There aren't many programming platforms out there that scale smoothly between applications deployed on a desktop, to applications deployed on a multi-core desktop, and then to clusters of multi-core desktops. Perhaps most worrying, is that the new programming languages that are coming out, are not particularly useful for intense data analysis. The big examples of this for me are: .NET and Functional Languages. .NET deployed at about the same time multi-core chips showed up, and has minimal support for it. Functional languages may eventually be the solution, but for any numerically intensive application, tight loops of C code are much faster.

The other issue with multi-core chips, is that as a programmer, I have two solutions to making my code go faster:
1. Get out the assembly print outs and the profiler, and figure out why the processor is running slow. Doing this, helps every user of the application, and works well with almost any of the serious compiled languages (C, C++). Sometimes, I can get a 10:1 speed improvement.(*) It doesn't work so well with Java, .NET, or many functional languages, because they use run-time compilers/interpreters and don't generate assembly code.
2. I recode for a cluster. Why stop at a multi-core computer? If I can get a 2:1 to 10:1 speed up by writing better code, then why stop at a dual or quad core? The application might require a 100:1 speed up, and that means more computers. If I have a really nasty problem, chances are that 100 cores are required, not just 2 or 8. Multi-core processors are nice, because they reduce cluster size and cost, but a cluster will likely be required.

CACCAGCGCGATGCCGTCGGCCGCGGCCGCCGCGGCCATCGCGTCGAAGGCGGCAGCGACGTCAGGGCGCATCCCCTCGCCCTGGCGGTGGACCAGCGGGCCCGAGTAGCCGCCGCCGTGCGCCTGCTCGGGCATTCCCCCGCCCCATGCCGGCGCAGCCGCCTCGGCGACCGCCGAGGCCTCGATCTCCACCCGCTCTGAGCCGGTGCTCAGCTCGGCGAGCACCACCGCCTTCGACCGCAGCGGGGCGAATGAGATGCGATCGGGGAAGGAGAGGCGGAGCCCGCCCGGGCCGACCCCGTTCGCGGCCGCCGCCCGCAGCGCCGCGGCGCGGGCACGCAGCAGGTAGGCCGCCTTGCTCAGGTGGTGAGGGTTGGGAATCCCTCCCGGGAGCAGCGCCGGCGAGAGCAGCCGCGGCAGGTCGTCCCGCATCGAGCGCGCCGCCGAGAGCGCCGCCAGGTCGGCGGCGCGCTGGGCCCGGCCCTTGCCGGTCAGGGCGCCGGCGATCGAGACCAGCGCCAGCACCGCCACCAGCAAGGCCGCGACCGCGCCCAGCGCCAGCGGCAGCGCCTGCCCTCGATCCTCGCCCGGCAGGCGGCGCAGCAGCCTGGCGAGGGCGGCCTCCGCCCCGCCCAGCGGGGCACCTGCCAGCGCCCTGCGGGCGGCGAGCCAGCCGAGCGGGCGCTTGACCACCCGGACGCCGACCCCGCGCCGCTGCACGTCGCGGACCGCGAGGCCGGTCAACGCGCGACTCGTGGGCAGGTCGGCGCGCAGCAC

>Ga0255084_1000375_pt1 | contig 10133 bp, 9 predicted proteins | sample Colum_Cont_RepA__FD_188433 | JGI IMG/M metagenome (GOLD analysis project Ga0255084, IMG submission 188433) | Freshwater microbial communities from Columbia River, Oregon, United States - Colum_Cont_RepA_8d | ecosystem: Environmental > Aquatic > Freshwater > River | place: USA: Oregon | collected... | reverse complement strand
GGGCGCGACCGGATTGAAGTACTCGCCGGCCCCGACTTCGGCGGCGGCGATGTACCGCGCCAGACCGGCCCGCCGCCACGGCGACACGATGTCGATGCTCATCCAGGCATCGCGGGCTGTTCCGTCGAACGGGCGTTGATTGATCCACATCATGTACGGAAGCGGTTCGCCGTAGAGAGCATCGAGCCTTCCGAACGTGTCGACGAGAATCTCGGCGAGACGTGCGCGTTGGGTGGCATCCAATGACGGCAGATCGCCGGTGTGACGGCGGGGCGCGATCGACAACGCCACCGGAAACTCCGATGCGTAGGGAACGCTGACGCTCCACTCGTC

The problem with both of the above approaches, is that from a tools perspective, they are the worst choice for multi-core optimizations. Approach 1 will force me into using C and C++, which doesn't even handle threads really well. In particular, C and C++ lacks an easy implementation of Software Transactional Memory, NUMA, and clusters. This means that approach 2 may require a complete software redesign, and possibly either a language change or a major change in the compilation environment. Either way, my days of fun loving Java and .NET code are coming to a sudden end.

I just don't think there is any easy way around it. The tools aren't yet available for easy implementation of fast code that scales between the single-core assumption and the multi-core assumption in a smooth manner.

Note: * - By default, many programmers don't take advantage of many features that may increase the speed of an algorithm. Built-in special purpose libraries, like MMX, can dramatically speed up certain loops. Sometimes loops contain a great deal of code that can be eliminated. Maybe a function call is present in a tight loop. Anti-virus software can dramatically affect system speed. Many little things can sometimes make big differences.

Re:Adapt (1)

MCSEBear (907831) | more than 5 years ago | (#27290747)